>mfw two thuggy nogs will never accost me in public, pin me, apply makeup, put me in a skirt, and turn me into a pretty girl

>> No.66203274

is that her eternal life she'll forever be in?

>> No.66203304

write a compiler in le pyton you webdev fagot, kys

>> No.66203342

Show me where you need a switch instead of if else to make a compiler

>> No.66203349

Python and PEP 8 convinced me that languages should be opinionated about styling. If a language has defined the preferred styling then all the editors can just ship the preferred styling configuration and everybody can just go with that without silly arguments about whitespaces or such and diverge for a reason if the project needs it. I like the approach golang has taken.

As for PEP 8 itself I think that 80 chars isn't enough. It's cool to have that punch card reference but it gets in the way too often and would force you to make silly looking line breaks to appease the linter. Personally I'm going with 120 chads.

>> No.66203350

Match (ala Scala, F#, Rut, etc) is the appropriate syntactical tool for that. Switch/case is a tiny amount of sugar over gotos and labels, and implicit fallthrough is a cancerous bug-landmine. Lacking match statements, simple if/elseif chains are the next best thing.

Switch statements should only be used if fallthrough is a logical necessity for the problem (hint: it pretty much never is)

>> No.66203382

switch/case is good only if you don't fall through by default

>> No.66203396

gofmt is better. No need to argue with idiots.

>> No.66203397

>editors can just ship the preferred styling configuration and everybody can just go with that without silly arguments about whitespaces or such
If a language tries to ship a style choice that I don't like, I'm going to override it. Thankfully so far they've all lined up with my preferred style choices, but if PEP8 required tabs instead of spaces for some fucked up reason, I'd still use spaces.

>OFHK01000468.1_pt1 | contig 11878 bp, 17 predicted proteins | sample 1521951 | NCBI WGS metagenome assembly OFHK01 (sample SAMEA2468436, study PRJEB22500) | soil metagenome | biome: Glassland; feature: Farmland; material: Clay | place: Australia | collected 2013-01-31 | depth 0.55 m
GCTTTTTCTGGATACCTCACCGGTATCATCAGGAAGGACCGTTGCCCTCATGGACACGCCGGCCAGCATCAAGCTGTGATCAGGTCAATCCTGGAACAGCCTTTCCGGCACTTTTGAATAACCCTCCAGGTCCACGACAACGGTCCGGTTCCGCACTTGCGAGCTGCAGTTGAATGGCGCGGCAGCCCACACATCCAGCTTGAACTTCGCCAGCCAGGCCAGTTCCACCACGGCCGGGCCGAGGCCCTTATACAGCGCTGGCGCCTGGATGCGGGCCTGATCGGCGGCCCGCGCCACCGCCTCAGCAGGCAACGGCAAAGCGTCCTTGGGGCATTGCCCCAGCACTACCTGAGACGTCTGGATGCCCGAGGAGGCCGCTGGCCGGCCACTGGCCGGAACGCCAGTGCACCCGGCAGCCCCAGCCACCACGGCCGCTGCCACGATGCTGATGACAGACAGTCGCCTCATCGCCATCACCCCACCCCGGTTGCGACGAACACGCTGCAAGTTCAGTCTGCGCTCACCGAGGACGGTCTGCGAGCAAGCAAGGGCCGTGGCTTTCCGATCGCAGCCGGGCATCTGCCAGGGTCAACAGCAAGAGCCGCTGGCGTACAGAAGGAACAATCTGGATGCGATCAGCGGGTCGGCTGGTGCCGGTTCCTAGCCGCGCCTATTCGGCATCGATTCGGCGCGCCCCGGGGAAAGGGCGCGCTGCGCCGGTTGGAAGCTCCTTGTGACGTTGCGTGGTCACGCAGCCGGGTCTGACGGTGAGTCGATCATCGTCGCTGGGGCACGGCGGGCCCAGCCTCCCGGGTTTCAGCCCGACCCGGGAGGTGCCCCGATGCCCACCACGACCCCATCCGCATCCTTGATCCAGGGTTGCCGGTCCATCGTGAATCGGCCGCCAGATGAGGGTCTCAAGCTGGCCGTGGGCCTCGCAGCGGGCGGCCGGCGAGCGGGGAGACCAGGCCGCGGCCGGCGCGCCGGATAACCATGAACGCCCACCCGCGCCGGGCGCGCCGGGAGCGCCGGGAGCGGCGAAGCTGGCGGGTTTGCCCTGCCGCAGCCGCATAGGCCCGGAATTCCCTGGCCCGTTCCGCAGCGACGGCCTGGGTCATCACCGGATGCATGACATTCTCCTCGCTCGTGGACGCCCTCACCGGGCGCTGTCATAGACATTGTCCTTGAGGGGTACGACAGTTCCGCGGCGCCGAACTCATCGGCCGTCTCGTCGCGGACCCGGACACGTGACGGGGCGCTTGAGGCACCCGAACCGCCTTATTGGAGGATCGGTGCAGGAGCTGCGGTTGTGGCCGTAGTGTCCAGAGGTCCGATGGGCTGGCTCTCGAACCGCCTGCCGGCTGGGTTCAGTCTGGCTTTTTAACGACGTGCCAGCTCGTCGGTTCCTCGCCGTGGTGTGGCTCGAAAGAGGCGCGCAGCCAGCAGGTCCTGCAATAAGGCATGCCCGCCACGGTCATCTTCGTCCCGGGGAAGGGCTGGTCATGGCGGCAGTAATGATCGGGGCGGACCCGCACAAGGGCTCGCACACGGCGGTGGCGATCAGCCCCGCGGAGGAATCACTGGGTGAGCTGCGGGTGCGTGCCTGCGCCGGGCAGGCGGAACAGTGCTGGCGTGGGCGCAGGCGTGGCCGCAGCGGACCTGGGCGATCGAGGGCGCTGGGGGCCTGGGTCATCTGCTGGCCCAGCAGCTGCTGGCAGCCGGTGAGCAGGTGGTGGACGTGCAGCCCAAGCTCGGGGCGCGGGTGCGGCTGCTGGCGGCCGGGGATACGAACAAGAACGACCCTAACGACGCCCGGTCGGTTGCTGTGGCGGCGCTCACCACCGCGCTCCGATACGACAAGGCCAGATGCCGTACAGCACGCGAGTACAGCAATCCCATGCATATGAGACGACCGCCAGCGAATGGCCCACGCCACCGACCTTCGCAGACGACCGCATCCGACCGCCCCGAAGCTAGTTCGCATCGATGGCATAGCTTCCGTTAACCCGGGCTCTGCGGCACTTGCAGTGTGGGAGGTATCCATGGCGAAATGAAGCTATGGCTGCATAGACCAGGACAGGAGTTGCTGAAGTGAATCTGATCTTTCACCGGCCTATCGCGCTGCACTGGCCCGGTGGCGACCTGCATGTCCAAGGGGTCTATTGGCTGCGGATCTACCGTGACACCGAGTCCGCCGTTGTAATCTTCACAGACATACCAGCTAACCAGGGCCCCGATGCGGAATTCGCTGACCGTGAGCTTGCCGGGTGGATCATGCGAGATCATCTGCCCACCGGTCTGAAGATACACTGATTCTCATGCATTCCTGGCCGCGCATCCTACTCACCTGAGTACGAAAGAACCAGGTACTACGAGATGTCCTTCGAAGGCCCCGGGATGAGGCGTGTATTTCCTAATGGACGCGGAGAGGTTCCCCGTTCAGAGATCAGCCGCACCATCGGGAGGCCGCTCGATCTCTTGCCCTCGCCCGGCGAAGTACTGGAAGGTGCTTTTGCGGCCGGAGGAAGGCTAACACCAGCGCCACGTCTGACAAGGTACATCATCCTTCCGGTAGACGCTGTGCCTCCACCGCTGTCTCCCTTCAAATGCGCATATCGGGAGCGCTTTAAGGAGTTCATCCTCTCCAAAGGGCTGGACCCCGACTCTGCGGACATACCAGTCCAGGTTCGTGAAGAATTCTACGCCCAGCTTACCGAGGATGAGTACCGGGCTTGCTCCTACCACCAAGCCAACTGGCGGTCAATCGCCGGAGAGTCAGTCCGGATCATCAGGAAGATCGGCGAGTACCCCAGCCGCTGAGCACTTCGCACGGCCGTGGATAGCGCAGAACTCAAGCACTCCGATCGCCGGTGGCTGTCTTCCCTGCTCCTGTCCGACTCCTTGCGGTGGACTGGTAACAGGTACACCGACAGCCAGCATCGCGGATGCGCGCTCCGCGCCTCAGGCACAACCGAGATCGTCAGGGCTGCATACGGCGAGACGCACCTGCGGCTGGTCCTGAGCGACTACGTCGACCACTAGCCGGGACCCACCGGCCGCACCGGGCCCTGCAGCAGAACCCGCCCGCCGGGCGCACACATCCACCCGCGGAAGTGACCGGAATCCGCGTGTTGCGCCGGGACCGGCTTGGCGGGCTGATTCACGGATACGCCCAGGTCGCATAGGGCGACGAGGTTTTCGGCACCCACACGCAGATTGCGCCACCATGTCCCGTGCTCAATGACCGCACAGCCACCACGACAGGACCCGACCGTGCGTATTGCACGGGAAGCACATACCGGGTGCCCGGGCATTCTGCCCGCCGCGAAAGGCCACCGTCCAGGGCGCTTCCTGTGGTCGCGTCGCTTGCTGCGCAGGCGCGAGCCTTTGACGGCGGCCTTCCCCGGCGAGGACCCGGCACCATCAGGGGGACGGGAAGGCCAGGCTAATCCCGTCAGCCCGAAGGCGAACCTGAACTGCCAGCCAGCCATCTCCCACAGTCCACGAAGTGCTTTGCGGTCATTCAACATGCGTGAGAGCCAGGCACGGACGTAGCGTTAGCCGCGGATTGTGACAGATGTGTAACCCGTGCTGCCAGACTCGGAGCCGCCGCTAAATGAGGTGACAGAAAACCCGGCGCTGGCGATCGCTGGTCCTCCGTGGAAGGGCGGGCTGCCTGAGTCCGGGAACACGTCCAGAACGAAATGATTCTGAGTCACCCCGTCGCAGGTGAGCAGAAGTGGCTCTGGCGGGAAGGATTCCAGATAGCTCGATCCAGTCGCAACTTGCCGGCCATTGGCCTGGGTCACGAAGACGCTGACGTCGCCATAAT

>> No.66203412
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the only excuse to use anything significantly beyond 80 is for descriptive but not silly variable name lengths

>> No.66203415

switch/case without implicit fallthrough is exactly the same as if/elseif and is just a less powerful match.

There is no good use for switch statements.

>> No.66203424

Any language with first class functions or something reasonably close can implement a switch statement by doing something like this:

Map<String, Function> switch = {
'foo': do_action_a,
'bar': do_action_b


Switches usually get compiled into something like that anyway, using either a hashtable as above, or an array if you're switching over numerical values or equivalent.

>> No.66203427
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go fuck yourself with that attitude.

>> No.66203454


>> No.66203460

I didn't say it literally has to be C style switch statement, I said case analysis which in its most general form indeed is ML style pattern matching but what would guido know about that!

>> No.66203479

Python just shoves the policing of private methods and attributes to the software developers. The convention dictates that you should name private methods and attributes starting with an underscore so if you as a developer call something starting with _ from outside the object you're doing a hack and the upstream doesn't guarantee any kind of support for what you're doing.

Still, it is allowed. You, the developer, know what you doing... right?

>> No.66203504

Quick skim makes my eyes bleed. As expected from """beautiful""" """pythonic""" """code""". Go read real compiler source: https://github.com/AbsInt/CompCert

>> No.66203509
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Fucking disgusting.

This is the only coding style I will ever need.

>> No.66203516

>implying any language has private members when faced with a desperate programmer wielding assembly.
Python just doesn't get in your way when there's a fire.

>> No.66203527
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>> No.66203539


t.java pajeets

>> No.66203540

I ___never____ said it is not possible in pyton. It's just torturous because guido is an asshole

>> No.66203559

It looks nicer and readable in when there are a lot of cases.